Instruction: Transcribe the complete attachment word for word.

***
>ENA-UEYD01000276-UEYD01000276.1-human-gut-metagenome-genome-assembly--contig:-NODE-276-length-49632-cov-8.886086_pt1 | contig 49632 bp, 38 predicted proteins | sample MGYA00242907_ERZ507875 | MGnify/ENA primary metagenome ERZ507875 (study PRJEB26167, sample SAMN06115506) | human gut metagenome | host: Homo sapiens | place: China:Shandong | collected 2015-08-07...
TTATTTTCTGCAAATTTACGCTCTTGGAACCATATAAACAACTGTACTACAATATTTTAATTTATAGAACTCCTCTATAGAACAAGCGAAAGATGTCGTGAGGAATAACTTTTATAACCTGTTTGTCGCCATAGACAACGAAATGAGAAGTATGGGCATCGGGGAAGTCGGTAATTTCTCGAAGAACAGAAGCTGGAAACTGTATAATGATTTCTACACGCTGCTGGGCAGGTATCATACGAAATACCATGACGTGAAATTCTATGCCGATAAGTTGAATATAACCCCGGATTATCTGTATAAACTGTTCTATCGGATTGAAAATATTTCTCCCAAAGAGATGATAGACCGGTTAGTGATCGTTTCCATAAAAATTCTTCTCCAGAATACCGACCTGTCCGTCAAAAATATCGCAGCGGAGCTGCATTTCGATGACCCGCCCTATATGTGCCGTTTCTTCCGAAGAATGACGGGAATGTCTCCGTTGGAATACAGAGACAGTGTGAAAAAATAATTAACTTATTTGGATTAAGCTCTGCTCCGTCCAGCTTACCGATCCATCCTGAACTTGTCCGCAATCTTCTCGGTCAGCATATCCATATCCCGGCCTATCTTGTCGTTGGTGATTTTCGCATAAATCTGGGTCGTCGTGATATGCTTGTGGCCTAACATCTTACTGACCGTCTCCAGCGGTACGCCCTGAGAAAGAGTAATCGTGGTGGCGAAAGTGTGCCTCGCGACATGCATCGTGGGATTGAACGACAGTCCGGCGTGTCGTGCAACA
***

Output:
>ENA-UEYD01000276-UEYD01000276.1-human-gut-metagenome-genome-assembly--contig:-NODE-276-length-49632-cov-8.886086_pt1 | contig 49632 bp, 38 predicted proteins | sample MGYA00242907_ERZ507875 | MGnify/ENA primary metagenome ERZ507875 (study PRJEB26167, sample SAMN06115506) | human gut metagenome | host: Homo sapiens | place: China:Shandong | collected 2015-08-07...
TTATTTTCTGCAAATTTACGCTCTTGGAACCATATAAACAACTGTACTACAATATTTTAATTTATAGAACTCCTCTATAGAACAAGCGAAAGATGTCGTGAGGAATAACTTTTATAACCTGTTTGTCGCCATAGACAACGAAATGAGAAGTATGGGCATCGGGGAAGTCGGTAATTTCTCGAAGAACAGAAGCTGGAAACTGTATAATGATTTCTACACGCTGCTGGGCAGGTATCATACGAAATACCATGACGTGAAATTCTATGCCGATAAGTTGAATATAACCCCGGATTATCTGTATAAACTGTTCTATCGGATTGAAAATATTTCTCCCAAAGAGATGATAGACCGGTTAGTGATCGTTTCCATAAAAATTCTTCTCCAGAATACCGACCTGTCCGTCAAAAATATCGCAGCGGAGCTGCATTTCGATGACCCGCCCTATATGTGCCGTTTCTTCCGAAGAATGACGGGAATGTCTCCGTTGGAATACAGAGACAGTGTGAAAAAATAATTAACTTATTTGGATTAAGCTCTGCTCCGTCCAGCTTACCGATCCATCCTGAACTTGTCCGCAATCTTCTCGGTCAGCATATCCATATCCCGGCCTATCTTGTCGTTGGTGATTTTCGCATAAATCTGGGTCGTCGTGATATGCTTGTGGCCTAACATCTTACTGACCGTCTCCAGCGGTACGCCCTGAGAAAGAGTAATCGTGGTGGCGAAAGTGTGCCTCGCGACATGCATCGTGGGATTGAACGACAGTCCGGCGTGTCGTGCAACA